It's vital to understand the reason they decided to push for a state law in Arizona and beyond (including Mississippi, which initially tried to adopt a near-identical law to Arizona's version). They wanted to prevent a repeat of a New Mexico law that does not allow a public accommodation to deny a service based on sexual orientation or gender identity. (Federal law already does this based on race and other factors--but not yet for LGBTQ citizens--starting in the 1960s when Jim Crow laws were overturned.)
The specific case that bolstered the fresh round of these "religious freedom" laws was a photography business in New Mexico that denied service for a civil commitment service, violating state law. The New Mexico Supreme Court ruled that the federal RFRA did not block the New Mexico anti-discrimination law. This seems to have worried social conservatives--in walked Mr. Scott's Alliance Defending Freedom and other religious-right groups to [i]preempt[/i] anti-discrimination efforts in other states.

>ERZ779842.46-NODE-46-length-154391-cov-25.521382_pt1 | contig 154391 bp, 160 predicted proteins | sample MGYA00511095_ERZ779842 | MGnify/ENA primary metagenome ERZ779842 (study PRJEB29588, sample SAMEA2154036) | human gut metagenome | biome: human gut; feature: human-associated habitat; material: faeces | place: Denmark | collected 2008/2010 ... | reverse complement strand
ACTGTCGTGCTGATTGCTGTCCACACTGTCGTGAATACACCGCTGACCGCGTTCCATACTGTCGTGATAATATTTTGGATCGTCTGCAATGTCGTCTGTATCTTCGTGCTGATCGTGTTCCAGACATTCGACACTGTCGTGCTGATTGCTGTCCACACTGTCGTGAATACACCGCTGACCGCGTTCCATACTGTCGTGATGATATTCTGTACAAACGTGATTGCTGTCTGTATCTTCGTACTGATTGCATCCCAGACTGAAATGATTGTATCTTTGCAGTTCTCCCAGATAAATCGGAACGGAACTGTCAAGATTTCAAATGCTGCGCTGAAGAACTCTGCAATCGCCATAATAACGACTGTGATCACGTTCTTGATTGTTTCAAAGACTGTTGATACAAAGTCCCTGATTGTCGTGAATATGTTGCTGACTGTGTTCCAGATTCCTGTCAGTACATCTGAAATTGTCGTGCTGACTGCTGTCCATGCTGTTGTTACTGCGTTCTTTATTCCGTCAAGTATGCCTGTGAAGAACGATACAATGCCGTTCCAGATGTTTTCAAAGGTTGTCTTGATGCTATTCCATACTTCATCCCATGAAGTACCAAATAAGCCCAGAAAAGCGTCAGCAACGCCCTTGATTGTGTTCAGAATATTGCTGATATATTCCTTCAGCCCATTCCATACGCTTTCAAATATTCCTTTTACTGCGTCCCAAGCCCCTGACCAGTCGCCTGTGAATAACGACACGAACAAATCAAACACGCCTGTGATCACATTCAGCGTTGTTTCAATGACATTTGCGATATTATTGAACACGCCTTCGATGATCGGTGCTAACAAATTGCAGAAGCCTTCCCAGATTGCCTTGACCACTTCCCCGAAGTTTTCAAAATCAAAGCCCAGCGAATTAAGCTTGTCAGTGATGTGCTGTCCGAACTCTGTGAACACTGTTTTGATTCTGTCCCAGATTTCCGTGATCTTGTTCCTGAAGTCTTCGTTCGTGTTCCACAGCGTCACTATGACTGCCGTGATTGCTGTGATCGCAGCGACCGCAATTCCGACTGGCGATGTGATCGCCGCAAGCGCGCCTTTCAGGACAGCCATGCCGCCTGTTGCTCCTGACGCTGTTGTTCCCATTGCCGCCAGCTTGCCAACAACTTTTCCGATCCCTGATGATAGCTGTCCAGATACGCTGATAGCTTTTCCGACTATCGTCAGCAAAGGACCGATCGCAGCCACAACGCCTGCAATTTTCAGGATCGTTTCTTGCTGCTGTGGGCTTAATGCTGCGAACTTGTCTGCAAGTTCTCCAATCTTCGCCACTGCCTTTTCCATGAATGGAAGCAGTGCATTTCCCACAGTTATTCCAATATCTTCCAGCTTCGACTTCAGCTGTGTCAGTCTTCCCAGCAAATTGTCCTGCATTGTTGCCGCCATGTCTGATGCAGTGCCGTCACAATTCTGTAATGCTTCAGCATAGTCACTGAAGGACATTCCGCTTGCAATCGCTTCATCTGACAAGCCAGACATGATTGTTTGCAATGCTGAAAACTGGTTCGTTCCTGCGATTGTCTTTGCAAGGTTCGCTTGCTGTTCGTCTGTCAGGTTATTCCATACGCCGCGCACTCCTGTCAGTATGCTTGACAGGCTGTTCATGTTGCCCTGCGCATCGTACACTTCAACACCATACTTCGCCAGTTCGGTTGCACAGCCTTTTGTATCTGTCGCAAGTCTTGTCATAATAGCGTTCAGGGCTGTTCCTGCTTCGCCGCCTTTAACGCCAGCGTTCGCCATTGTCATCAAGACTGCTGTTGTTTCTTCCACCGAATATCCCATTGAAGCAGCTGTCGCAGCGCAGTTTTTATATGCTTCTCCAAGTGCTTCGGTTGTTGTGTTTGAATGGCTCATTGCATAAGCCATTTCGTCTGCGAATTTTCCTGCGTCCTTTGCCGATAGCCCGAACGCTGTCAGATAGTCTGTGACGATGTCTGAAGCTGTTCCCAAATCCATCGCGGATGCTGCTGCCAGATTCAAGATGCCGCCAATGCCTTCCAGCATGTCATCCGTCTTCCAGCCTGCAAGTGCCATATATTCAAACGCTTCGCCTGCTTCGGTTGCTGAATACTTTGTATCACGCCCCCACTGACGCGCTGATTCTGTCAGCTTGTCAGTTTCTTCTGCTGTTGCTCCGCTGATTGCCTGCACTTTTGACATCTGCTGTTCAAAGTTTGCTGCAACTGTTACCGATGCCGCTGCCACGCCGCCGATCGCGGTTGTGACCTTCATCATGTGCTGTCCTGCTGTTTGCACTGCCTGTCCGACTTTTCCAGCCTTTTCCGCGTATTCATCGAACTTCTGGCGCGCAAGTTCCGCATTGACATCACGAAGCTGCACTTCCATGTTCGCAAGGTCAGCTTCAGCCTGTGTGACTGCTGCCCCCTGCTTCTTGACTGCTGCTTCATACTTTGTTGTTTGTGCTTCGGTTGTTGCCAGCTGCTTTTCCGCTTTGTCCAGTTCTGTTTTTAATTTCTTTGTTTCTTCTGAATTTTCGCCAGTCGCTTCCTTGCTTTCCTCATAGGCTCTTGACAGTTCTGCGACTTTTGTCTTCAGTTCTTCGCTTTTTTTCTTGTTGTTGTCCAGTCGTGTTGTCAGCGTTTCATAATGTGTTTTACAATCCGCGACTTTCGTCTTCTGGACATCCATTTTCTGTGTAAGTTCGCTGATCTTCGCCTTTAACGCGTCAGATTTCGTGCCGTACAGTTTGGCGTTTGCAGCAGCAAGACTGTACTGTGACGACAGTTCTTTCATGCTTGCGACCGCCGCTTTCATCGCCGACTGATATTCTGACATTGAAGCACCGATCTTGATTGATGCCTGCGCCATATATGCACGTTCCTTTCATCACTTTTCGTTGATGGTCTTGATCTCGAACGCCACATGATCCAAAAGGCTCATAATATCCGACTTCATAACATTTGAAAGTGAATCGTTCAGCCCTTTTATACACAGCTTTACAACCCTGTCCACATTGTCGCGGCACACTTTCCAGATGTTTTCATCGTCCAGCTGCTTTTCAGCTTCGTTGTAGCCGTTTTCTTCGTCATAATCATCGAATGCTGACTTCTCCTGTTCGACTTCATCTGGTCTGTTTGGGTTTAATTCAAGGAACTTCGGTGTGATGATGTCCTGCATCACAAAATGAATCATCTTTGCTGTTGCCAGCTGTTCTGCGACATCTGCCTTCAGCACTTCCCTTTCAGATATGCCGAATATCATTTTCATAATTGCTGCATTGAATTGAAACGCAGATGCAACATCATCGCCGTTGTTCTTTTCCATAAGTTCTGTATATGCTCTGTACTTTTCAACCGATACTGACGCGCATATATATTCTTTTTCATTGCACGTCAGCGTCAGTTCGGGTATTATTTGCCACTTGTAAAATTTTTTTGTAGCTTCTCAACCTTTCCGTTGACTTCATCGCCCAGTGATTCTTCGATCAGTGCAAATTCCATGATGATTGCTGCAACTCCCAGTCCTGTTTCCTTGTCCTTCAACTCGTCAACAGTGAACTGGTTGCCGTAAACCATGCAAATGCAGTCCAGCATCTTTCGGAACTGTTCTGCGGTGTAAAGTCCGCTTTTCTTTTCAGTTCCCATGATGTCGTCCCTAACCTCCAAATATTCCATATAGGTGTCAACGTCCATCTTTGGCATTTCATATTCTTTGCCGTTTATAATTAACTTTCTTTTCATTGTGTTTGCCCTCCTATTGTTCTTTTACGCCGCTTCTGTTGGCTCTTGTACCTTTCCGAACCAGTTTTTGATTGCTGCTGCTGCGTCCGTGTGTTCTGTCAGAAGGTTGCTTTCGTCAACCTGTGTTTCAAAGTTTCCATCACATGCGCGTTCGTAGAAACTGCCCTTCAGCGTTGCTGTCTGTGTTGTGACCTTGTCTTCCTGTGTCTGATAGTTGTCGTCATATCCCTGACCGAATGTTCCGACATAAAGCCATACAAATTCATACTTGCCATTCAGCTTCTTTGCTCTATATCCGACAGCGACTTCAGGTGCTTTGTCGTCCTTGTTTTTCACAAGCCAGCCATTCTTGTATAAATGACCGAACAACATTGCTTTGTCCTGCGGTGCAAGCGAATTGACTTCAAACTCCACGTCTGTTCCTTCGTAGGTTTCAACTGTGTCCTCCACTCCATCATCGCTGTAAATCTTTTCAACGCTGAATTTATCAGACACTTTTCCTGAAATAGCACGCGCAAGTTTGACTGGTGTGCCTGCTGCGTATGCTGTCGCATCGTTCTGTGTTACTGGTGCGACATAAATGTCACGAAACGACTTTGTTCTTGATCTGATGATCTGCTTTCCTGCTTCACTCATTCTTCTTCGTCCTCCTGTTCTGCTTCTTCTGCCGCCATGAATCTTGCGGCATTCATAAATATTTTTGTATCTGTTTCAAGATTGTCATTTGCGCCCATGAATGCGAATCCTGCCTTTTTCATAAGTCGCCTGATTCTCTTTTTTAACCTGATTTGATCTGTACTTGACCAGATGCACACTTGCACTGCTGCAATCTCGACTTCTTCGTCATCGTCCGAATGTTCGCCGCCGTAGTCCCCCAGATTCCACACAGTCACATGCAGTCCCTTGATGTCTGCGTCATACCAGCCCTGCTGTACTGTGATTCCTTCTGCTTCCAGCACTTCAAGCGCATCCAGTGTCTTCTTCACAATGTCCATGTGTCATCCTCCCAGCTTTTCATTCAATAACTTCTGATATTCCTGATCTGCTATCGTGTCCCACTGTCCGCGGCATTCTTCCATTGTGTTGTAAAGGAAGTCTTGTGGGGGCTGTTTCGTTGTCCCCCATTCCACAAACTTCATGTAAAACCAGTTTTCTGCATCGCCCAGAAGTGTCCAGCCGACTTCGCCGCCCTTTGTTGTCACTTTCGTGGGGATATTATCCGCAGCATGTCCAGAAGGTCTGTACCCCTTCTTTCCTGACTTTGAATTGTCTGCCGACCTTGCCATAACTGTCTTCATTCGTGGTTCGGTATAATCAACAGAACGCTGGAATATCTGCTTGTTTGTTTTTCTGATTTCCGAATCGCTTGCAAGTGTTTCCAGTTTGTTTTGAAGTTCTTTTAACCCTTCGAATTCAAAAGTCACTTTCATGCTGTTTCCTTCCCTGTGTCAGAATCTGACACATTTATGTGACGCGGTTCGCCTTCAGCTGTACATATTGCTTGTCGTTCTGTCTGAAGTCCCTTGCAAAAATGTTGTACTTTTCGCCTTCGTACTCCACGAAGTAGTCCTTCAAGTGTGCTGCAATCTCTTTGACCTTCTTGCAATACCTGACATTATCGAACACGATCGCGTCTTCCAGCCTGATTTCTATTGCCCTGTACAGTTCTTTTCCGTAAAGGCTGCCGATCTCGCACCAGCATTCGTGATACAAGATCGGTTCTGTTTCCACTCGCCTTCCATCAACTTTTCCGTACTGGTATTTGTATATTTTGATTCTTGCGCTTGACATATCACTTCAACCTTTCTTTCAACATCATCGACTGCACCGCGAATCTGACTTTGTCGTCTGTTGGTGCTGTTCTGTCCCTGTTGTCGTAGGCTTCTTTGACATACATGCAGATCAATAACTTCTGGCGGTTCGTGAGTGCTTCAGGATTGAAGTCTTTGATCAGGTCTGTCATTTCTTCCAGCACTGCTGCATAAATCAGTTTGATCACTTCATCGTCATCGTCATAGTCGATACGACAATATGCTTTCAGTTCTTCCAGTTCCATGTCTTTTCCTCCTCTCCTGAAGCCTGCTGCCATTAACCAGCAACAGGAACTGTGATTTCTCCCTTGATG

It didn't exactly work out the way they'd hoped. Arizona Gov. Jan Brewer was pressured by large businesses and industry doing business in Arizona to veto the bill as written. And, here in Mississippi, the original language was toned way down into what the bill's authors now tweet, and our governor says, defensively is the same language as the federal RFRA—which many lawmakers came to regret supporting once right-wing attorneys started trying to use it as an excuse for discrimination.
Back here in Mississippi, we are now stuck with the watered-down version, which is probably better than the original. But why pass it at all? It is clearly designed to block future anti-discrimination legislation and efforts, such as in New Mexico. This is particularly poignant in an era when five cities in Mississippi have now passed pro-LGBTQ resolutions, and a strong LGBTQ civil rights movement is brewing. Will they use the law to try to overturn those resolutions and any other effort to protect LGBTQ rights in Mississippi? Likely.
Secondly, the federal law itself is used to allow Americans to circumvent laws based on religious beliefs as LaRue made clear in the LA Times story. A major goal of the organizations pushing and writing these laws is pointedly to block LGBTQ and abortion rights in the U.S. and to put laws into place to help them do that.
This is what t[he alliance's website says about gay rights][18, which is the only issue discussed on its "Marriage and Family" page]: